• elizabethpeterson922

A new season at Bastubacka

When we were here two weeks ago, it was still summer. Now autumn is in full swing.


The summer here was so long and relaxing, so full of wonder and discovery and growing familiarity. Now, like any relationship expected to last: we have to adapt to each other's changes. During the summer, the first thing we did when we arrived was to check the garden and go sit by the beach. Now, the first thing we do is light a fire. And we really need to finish up that indoor toilet.


The forest, of course, is the site of the most dramatic changes. The blueberries are still hanging on, but they won't last much longer. Yesterday we finally found the most prolific small meadow of berry bushes we have so far, and not a moment too soon. At this point, the blueberries--which, to be more accurate, are actually bilberries (low-bush wild berries)--are giving way to deep red lingonberries. Yum.


While two weeks ago the forest was a symphony of different shades of green, now it's a conglomeration of contrasting colors. Nothing could prepare me for how weird forest mushrooms look in Finland. I am no mushroom expert (and probably never will be), but I have it on good authority that the one in the basket pictured here is a porcini.



There were many others porcini, but it seems they are already past their prime, full of worms and mostly gnawed away by insects.


(The apple in the basket is another story, by the way. It is from our apple tree, but the apples are still tiny, very sour, and as hard as rocks. I don't know what kind of apples they are, or what we will do with them.)


The vivid colors of the mushrooms make for a decided Alice in Wonderland type of experience.




A few other surprises are scattered throughout our forest, too. Every time we visit, we find something new to discover: a pet's grave, a neolithic-looking ant hill, a set of moose antlers. Yesterday I found two old bottles of Karjala beer nestled in amongst some blueberry bushes. From the look of them, they have been there for a few decades already, never opened.


Of course my imagination goes off and running. Who left those bottles there, and how long ago? Was it kids, like described by Knausgaard in his book My Struggle, Book 1, when, as teenage boys in Norway, they hid their beer in a field so they could retrieve it later for a party? Or was it someone like my own dad, whose stash of beer was hidden in a remote corner of his acres of farmland, away from my mother's (and the rest of the town's) critical eyes?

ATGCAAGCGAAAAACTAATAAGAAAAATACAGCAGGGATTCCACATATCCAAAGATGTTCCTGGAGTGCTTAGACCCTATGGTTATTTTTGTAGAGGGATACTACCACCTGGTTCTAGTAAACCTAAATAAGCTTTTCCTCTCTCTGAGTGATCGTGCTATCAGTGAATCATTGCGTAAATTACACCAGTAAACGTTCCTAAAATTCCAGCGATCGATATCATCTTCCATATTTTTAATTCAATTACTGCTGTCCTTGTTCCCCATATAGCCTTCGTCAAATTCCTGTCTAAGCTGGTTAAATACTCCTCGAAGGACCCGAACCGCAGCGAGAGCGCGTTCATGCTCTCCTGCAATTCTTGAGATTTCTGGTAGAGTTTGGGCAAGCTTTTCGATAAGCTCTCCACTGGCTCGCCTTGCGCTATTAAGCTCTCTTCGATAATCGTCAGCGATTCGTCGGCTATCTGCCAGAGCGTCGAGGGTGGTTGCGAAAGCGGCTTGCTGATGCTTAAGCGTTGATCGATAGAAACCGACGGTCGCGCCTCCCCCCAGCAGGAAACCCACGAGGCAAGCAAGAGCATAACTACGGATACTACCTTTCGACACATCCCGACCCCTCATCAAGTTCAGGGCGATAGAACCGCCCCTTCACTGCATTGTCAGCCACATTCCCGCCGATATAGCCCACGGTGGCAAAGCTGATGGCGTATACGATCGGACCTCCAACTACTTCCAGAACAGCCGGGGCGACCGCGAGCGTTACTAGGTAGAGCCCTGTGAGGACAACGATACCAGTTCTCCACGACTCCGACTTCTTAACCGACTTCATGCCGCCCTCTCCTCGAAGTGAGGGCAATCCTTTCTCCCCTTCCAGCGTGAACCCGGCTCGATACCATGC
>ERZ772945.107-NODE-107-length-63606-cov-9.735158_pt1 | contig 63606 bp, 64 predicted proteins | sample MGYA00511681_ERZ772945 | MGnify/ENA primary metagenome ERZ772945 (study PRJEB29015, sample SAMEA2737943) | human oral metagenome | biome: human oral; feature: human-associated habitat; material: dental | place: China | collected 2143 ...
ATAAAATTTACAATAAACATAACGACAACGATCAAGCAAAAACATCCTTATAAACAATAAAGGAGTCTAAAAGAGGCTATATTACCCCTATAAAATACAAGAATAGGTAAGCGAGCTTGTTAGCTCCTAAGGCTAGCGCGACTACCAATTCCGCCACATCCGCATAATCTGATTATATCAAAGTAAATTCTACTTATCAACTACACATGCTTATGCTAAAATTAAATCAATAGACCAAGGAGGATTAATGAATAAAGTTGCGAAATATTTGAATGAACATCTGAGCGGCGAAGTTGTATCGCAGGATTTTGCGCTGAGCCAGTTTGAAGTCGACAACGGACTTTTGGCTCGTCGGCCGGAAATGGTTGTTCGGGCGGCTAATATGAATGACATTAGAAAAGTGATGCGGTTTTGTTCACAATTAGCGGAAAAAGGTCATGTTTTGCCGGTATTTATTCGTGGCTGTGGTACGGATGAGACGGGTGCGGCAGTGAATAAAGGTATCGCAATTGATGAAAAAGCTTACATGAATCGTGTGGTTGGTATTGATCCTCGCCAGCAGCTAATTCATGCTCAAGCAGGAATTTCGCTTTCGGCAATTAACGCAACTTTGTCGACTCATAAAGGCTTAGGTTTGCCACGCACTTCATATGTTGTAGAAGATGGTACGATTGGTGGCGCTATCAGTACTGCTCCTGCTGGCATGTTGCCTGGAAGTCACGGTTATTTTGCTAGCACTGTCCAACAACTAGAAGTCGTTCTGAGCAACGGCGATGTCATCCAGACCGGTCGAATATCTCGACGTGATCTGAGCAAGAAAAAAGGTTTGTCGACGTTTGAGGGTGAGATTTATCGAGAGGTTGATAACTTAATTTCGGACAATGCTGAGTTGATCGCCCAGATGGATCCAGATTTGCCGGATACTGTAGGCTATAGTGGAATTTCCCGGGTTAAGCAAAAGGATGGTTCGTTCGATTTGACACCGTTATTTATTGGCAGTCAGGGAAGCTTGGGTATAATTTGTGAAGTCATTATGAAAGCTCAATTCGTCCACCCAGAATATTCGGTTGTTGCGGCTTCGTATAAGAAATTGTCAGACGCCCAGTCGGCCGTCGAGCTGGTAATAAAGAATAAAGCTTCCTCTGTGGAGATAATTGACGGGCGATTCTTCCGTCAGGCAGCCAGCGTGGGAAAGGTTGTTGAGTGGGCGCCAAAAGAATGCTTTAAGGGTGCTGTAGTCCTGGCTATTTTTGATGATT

Poor Dad. I didn't keep his beer stash a secret.

One time, during a visit to my parents as a young adult, I decided to go for a walk around Dad's farm, which, typical for Mormon villages, was a few miles outside the main town. During my inspection of his acreage, I came across several unopened cans of Olympia beer lying in a corner of a field.


When I arrived back home, Mom and Dad were in the kitchen. I announced, "Dad, I found a bunch of beer in a field at the farm. Isn't that weird?" The look on both my mother's and my father's faces at that moment. Dad blushed and raised his eyes skyward. My mother cut him some serious slant eye. There was silence. And who knows what trouble ensued later, when they were alone.


As a little kid, I remember Dad coming home smelling ripe with sweat after a long day in the fields and opening a can of Coors beer. I remember the acrid, unfamiliar odor of the beer, and that he sprinkled a little salt around the opening where the pull tab had been. I don't remember when that ritual would have stopped, only that at some point it did. My mother, who was always the more exact and observant of my Mormon parents, must have finally won the argument about following Mormon guidelines: no beer, no alcohol.


For Dad, however, apparently the outcome of this series of arguments was to no longer drink beer at home. The farm was his territory. Out there, he could do whatever he wanted.


Later that night, after my trip to Dad's farm, one of my older brothers pulled me aside and whispered loudly, "Don't you know Oly is Dad's brand? It was his beer, and now you got him in trouble."


I guess my older brothers must have known all along. They were in on his secrets, and I wasn't.


I know it's a bit late, Dad, but I'm sorry for ratting you out. And also, if you are reading this, I miss you.


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